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Shades of Change - Everyday Democracy's blog

Meeting the Moment

May 13, 2021

Updating our Facing Racism Guide 

“Even with the racial consciousness raising of the summer of 2020, there are massive gaps in knowledge about our racial past and present… and a massive gulf between how American people of color see racism impacting our lives and how much credence the majority of white people gives to that idea.” Heather McGhee, The Sum of Us 

Given the current realities of systemic racism and attacks on democratic participation in our country, Everyday Democracy has an essential role to play at this critical moment. Our organization’s approach to helping communities address systemic racism through people-centered democratic processes — Dialogue to Change – is grounded in the real experiences of people across the country. Our guides have come from the wisdom of people of all racial/ethnic backgrounds and identities, in every kind of community. From people, that have been and are continuing to learn how to speak honestly, listen deeply, and work together to understand and address the racism that affects everyone, and disproportionally harms Black, Indigenous, and other People of Color.        

A critical part of our work: Updating our Facing Racism in a Diverse Nation guide   

Facing Racism is one of our most important tools for helping communities talk about race and understand how structural racism has shaped their community. Over the past 25 years, we have created six versions of our guide on race. Each version includes information, discussion prompts, and a progression of sessions that help people have honest, informed conversations about racism that lead to deeper understanding, develop relationships based in truth-telling and mutuality, and pathways to action to create a more just community.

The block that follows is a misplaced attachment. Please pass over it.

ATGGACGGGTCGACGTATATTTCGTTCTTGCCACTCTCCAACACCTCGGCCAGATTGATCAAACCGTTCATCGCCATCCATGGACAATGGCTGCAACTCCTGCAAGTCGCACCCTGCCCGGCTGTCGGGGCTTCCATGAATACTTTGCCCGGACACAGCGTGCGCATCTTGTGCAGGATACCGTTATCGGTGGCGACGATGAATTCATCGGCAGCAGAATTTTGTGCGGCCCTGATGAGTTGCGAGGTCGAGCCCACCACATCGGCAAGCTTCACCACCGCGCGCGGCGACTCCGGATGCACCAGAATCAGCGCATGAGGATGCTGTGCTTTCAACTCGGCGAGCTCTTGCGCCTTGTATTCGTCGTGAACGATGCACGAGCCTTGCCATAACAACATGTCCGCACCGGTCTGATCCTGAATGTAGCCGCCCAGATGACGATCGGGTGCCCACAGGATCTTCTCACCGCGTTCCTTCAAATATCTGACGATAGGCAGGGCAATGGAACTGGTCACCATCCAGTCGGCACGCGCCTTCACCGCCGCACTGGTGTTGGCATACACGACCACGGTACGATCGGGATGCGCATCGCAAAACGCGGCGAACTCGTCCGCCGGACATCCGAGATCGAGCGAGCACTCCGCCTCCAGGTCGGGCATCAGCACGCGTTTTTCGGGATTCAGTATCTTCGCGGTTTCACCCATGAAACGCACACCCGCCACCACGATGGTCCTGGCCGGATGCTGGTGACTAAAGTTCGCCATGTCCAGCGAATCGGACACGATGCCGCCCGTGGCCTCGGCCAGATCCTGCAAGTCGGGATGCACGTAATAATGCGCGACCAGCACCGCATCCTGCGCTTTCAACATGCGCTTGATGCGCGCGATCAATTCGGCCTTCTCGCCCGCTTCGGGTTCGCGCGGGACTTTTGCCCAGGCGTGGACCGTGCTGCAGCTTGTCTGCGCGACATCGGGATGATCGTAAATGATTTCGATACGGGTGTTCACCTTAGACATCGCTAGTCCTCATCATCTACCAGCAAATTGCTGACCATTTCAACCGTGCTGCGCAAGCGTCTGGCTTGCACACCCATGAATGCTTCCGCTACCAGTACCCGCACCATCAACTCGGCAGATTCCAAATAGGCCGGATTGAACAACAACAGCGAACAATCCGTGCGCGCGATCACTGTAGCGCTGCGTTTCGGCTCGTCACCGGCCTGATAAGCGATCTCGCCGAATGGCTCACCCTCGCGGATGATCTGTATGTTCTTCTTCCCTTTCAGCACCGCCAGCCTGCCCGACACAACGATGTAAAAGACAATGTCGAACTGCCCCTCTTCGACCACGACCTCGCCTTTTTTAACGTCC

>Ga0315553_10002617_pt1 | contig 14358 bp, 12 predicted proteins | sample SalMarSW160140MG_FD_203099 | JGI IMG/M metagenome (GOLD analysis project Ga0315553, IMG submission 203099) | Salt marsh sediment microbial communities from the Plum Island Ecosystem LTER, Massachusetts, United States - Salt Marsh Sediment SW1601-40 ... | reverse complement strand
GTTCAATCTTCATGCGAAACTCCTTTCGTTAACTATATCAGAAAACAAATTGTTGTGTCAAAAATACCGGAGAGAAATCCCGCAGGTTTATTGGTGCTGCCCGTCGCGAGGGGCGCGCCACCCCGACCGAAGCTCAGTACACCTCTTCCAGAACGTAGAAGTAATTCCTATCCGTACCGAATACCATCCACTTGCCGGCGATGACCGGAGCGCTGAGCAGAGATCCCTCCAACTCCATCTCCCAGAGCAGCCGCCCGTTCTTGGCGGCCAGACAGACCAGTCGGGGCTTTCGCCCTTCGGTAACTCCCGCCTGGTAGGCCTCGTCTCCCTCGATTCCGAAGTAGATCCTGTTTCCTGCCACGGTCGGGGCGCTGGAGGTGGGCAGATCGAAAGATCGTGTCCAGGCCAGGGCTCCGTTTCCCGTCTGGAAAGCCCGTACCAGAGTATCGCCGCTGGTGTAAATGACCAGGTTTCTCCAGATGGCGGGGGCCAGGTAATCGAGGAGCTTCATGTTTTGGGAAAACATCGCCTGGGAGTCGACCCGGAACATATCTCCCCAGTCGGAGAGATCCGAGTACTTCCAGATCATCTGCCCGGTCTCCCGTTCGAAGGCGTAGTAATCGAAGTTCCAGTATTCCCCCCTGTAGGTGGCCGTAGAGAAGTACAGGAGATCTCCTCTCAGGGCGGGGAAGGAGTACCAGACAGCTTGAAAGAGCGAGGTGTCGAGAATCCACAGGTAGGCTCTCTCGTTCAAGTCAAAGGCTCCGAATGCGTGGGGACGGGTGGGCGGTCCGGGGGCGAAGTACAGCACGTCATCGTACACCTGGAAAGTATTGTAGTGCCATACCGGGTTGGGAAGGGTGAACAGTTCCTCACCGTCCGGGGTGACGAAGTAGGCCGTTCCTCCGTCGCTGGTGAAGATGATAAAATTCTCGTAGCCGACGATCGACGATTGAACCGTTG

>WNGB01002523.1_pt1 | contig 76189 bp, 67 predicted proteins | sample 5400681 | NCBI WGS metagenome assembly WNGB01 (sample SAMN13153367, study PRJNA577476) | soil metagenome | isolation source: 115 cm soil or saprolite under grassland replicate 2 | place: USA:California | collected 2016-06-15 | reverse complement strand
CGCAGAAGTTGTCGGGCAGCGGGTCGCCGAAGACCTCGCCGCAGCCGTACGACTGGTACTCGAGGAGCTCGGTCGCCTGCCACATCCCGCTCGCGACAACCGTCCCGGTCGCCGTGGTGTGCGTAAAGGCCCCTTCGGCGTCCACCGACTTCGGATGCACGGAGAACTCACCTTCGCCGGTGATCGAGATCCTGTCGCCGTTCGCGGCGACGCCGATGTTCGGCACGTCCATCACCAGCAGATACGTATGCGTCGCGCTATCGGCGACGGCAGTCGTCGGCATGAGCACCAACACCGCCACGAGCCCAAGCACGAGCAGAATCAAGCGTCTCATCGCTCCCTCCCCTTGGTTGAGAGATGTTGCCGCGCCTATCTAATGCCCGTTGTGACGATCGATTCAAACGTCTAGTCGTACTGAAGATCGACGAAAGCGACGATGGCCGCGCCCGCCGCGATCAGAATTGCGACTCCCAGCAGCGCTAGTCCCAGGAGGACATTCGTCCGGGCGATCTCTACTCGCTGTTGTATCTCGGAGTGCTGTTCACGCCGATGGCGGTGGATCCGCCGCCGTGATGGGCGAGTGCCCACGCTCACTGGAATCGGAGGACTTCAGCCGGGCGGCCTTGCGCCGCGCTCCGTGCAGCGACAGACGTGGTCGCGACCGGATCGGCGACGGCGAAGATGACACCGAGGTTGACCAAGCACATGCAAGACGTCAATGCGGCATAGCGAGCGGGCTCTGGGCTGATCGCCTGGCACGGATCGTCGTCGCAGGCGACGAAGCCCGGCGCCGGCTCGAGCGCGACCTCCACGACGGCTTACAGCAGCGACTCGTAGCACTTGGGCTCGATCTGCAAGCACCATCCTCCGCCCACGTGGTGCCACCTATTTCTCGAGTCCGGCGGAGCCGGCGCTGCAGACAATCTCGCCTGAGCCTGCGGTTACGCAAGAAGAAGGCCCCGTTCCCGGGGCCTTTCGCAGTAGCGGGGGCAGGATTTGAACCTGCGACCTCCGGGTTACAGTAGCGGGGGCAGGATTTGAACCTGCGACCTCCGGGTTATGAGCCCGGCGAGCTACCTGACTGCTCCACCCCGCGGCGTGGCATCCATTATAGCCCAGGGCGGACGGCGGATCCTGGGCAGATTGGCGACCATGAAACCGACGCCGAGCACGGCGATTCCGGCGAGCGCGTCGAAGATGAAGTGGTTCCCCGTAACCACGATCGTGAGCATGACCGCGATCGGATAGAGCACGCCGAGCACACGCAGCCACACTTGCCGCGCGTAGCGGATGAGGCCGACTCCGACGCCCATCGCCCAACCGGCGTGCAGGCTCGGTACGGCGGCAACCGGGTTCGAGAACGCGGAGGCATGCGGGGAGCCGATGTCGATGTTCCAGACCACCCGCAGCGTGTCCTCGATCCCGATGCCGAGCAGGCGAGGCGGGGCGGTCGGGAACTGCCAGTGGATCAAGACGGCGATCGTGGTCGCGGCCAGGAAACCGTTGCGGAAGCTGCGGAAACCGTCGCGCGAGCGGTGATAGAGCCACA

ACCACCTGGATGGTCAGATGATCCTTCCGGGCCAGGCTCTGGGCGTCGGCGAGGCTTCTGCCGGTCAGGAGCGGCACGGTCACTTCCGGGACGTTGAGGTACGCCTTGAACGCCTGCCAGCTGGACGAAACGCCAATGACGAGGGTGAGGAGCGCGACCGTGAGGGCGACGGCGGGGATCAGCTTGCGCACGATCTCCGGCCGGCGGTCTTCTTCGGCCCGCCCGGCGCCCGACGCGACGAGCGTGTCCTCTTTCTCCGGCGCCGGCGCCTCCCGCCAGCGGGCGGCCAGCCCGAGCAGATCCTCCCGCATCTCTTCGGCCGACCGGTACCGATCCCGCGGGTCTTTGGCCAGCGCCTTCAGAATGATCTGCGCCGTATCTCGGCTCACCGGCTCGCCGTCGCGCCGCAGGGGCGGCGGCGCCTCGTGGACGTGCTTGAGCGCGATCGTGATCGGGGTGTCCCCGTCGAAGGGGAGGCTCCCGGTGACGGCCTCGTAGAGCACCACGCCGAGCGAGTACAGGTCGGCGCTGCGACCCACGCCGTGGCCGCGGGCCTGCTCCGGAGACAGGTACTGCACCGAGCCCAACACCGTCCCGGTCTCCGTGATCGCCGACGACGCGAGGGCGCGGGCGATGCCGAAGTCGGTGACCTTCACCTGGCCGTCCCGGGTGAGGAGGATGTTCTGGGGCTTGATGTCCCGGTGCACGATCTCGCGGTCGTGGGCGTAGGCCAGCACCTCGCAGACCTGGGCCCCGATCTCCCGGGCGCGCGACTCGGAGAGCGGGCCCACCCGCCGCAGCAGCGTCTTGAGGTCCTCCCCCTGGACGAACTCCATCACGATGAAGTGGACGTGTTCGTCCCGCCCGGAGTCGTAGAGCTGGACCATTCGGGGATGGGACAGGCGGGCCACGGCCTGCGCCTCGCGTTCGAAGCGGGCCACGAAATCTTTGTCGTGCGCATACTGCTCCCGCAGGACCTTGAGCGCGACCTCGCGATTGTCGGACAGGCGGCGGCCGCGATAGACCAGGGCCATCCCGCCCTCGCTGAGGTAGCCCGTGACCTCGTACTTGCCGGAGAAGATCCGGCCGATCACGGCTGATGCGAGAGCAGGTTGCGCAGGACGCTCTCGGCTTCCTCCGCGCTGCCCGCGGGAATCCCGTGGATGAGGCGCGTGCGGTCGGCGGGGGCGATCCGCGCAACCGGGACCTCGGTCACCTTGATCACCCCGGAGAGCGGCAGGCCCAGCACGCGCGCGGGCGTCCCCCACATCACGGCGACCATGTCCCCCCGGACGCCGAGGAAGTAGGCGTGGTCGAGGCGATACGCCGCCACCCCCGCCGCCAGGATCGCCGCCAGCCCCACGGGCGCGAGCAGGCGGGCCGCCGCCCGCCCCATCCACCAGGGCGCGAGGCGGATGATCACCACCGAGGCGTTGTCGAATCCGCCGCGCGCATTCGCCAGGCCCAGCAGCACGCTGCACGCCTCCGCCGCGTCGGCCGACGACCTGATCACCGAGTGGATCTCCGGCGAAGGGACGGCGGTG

That is why we call our approach Dialogue to Change.  Deeper understanding and authentic relationships are the foundation of change, but they are not sufficient. To create equitable communities, there must be ways to connect new understandings and relationships to measurable changes in behaviors, practices, and policies. The whole process of communities organizing, facilitating dialogues, and supporting sustained collective action is the context for our guides.   

Every version of our guide on racism has reflected the era in which it was created. The version we are creating over the next few months will reflect the potential transformation of this moment in our country. We are in a time that is as consequential as any of the periods of history that have shaped our country – the racism embedded in our founding; the period before the Civil War; Reconstruction and the rise of the Ku Klux Klan; Jim Crow; the Civil Rights Movement; the New Jim Crow that infects our public life; and the Black Lives Matter movement. Our seventh version must meet our current moment and support people and communities in having transformational conversations that lead to change.   

This note serves as both an update to our Everyday Democracy community but also an invitation to join us throughout the update process. We are planning a series of online conversations, pilot dialogue sessions, videos, and storytelling series to support the development of the guide.  We will share more on our website, social pages, and newsletter in the coming weeks. One guide will never be complete or sufficient to healing our racial wounds, but every collaboration propels us further toward our vision of a multi-racial democracy. We are deeply grateful to all who have had a hand in bringing the guides to life. If you are using the current version of the guide and need help adapting or revising the guide, please reach out to us for support.  We are here to help those doing the hard work of navigating this journey in your community.  

 

Issues: 

Dialogue to Change

Our ultimate goal is to create positive community change that includes everyone, and our tools, advice, and resources foster that kind of change. Whether you’re grappling with a divisive community issue, or simply want to include residents’ voices in city government, Everyday Democracy's Dialogue to Change process, using a racial equity lens, can help.